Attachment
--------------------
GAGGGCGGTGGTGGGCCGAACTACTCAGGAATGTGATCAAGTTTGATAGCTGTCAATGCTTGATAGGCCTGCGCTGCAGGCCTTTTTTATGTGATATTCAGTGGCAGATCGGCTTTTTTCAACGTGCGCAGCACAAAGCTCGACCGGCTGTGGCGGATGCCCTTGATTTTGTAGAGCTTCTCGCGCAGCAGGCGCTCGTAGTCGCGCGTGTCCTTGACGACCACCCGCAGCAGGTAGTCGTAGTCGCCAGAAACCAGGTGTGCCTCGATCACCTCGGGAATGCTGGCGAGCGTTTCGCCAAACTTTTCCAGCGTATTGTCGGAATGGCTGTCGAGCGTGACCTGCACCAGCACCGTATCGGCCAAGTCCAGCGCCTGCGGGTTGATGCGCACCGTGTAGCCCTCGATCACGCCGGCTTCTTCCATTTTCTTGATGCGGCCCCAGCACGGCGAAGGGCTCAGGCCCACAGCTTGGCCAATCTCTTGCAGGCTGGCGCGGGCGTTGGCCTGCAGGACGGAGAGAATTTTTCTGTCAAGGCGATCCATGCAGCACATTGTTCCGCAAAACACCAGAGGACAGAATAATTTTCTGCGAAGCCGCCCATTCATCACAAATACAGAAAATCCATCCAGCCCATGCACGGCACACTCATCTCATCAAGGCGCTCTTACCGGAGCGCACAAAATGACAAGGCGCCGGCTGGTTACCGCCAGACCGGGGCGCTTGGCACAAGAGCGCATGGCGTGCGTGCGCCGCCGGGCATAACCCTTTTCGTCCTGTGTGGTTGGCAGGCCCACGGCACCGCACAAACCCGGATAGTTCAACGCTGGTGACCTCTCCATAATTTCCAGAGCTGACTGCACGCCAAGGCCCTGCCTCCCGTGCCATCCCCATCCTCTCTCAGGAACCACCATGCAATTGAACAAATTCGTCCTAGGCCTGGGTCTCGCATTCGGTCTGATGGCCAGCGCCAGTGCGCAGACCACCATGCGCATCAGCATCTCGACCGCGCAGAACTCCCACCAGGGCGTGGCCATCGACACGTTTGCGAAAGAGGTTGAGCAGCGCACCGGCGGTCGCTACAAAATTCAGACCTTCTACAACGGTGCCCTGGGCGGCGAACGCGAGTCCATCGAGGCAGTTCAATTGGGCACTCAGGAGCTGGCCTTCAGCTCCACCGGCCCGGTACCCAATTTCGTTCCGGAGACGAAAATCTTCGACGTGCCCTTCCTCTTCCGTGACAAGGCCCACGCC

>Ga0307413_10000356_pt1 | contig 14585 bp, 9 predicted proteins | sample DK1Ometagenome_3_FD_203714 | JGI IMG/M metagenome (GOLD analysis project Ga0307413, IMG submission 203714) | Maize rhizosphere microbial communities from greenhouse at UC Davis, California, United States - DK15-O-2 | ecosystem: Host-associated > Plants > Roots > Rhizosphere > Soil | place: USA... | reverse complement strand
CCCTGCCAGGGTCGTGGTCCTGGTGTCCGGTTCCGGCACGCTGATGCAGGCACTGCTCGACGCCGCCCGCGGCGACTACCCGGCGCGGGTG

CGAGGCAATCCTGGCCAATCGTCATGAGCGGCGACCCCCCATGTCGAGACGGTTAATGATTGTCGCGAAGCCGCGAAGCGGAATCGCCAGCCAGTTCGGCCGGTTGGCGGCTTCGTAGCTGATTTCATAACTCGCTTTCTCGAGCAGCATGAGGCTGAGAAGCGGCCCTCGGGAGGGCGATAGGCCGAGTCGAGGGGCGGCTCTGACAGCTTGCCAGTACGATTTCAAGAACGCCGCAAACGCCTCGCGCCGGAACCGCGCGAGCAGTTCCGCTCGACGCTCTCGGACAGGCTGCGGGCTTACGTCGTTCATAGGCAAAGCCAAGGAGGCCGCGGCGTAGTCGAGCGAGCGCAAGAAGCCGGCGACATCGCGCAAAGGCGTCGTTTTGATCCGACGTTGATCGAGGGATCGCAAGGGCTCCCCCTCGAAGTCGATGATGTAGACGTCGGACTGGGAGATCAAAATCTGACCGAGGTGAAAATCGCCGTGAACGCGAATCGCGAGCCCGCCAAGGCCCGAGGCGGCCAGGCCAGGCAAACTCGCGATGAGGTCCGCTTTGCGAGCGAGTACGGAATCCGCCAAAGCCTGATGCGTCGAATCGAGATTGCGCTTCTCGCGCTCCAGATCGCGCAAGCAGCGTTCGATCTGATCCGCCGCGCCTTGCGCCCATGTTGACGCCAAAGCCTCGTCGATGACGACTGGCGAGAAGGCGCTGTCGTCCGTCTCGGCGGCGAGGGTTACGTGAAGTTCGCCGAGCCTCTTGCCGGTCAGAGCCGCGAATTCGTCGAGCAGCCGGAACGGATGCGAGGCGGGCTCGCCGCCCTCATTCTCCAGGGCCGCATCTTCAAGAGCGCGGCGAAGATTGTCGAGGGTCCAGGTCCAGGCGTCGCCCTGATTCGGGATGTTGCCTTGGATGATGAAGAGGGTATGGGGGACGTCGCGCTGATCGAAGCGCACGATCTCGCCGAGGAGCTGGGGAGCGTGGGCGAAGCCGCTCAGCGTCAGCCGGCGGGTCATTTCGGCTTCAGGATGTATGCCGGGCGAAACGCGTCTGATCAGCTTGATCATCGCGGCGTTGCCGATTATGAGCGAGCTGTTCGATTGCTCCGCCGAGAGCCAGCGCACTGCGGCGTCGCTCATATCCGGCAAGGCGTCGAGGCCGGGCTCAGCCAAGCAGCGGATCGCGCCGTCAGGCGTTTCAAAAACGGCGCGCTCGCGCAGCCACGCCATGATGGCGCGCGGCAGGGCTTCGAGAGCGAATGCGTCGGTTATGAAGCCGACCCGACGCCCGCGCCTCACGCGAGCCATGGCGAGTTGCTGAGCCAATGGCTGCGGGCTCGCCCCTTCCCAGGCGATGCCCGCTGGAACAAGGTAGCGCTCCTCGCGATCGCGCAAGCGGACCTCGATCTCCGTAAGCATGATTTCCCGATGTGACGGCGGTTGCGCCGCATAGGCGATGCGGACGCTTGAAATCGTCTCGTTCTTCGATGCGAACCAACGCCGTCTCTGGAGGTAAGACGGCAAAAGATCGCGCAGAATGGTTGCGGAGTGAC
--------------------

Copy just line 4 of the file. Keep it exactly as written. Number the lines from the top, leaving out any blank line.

CGAGGCAATCCTGGCCAATCGTCATGAGCGGCGACCCCCCATGTCGAGACGGTTAATGATTGTCGCGAAGCCGCGAAGCGGAATCGCCAGCCAGTTCGGCCGGTTGGCGGCTTCGTAGCTGATTTCATAACTCGCTTTCTCGAGCAGCATGAGGCTGAGAAGCGGCCCTCGGGAGGGCGATAGGCCGAGTCGAGGGGCGGCTCTGACAGCTTGCCAGTACGATTTCAAGAACGCCGCAAACGCCTCGCGCCGGAACCGCGCGAGCAGTTCCGCTCGACGCTCTCGGACAGGCTGCGGGCTTACGTCGTTCATAGGCAAAGCCAAGGAGGCCGCGGCGTAGTCGAGCGAGCGCAAGAAGCCGGCGACATCGCGCAAAGGCGTCGTTTTGATCCGACGTTGATCGAGGGATCGCAAGGGCTCCCCCTCGAAGTCGATGATGTAGACGTCGGACTGGGAGATCAAAATCTGACCGAGGTGAAAATCGCCGTGAACGCGAATCGCGAGCCCGCCAAGGCCCGAGGCGGCCAGGCCAGGCAAACTCGCGATGAGGTCCGCTTTGCGAGCGAGTACGGAATCCGCCAAAGCCTGATGCGTCGAATCGAGATTGCGCTTCTCGCGCTCCAGATCGCGCAAGCAGCGTTCGATCTGATCCGCCGCGCCTTGCGCCCATGTTGACGCCAAAGCCTCGTCGATGACGACTGGCGAGAAGGCGCTGTCGTCCGTCTCGGCGGCGAGGGTTACGTGAAGTTCGCCGAGCCTCTTGCCGGTCAGAGCCGCGAATTCGTCGAGCAGCCGGAACGGATGCGAGGCGGGCTCGCCGCCCTCATTCTCCAGGGCCGCATCTTCAAGAGCGCGGCGAAGATTGTCGAGGGTCCAGGTCCAGGCGTCGCCCTGATTCGGGATGTTGCCTTGGATGATGAAGAGGGTATGGGGGACGTCGCGCTGATCGAAGCGCACGATCTCGCCGAGGAGCTGGGGAGCGTGGGCGAAGCCGCTCAGCGTCAGCCGGCGGGTCATTTCGGCTTCAGGATGTATGCCGGGCGAAACGCGTCTGATCAGCTTGATCATCGCGGCGTTGCCGATTATGAGCGAGCTGTTCGATTGCTCCGCCGAGAGCCAGCGCACTGCGGCGTCGCTCATATCCGGCAAGGCGTCGAGGCCGGGCTCAGCCAAGCAGCGGATCGCGCCGTCAGGCGTTTCAAAAACGGCGCGCTCGCGCAGCCACGCCATGATGGCGCGCGGCAGGGCTTCGAGAGCGAATGCGTCGGTTATGAAGCCGACCCGACGCCCGCGCCTCACGCGAGCCATGGCGAGTTGCTGAGCCAATGGCTGCGGGCTCGCCCCTTCCCAGGCGATGCCCGCTGGAACAAGGTAGCGCTCCTCGCGATCGCGCAAGCGGACCTCGATCTCCGTAAGCATGATTTCCCGATGTGACGGCGGTTGCGCCGCATAGGCGATGCGGACGCTTGAAATCGTCTCGTTCTTCGATGCGAACCAACGCCGTCTCTGGAGGTAAGACGGCAAAAGATCGCGCAGAATGGTTGCGGAGTGAC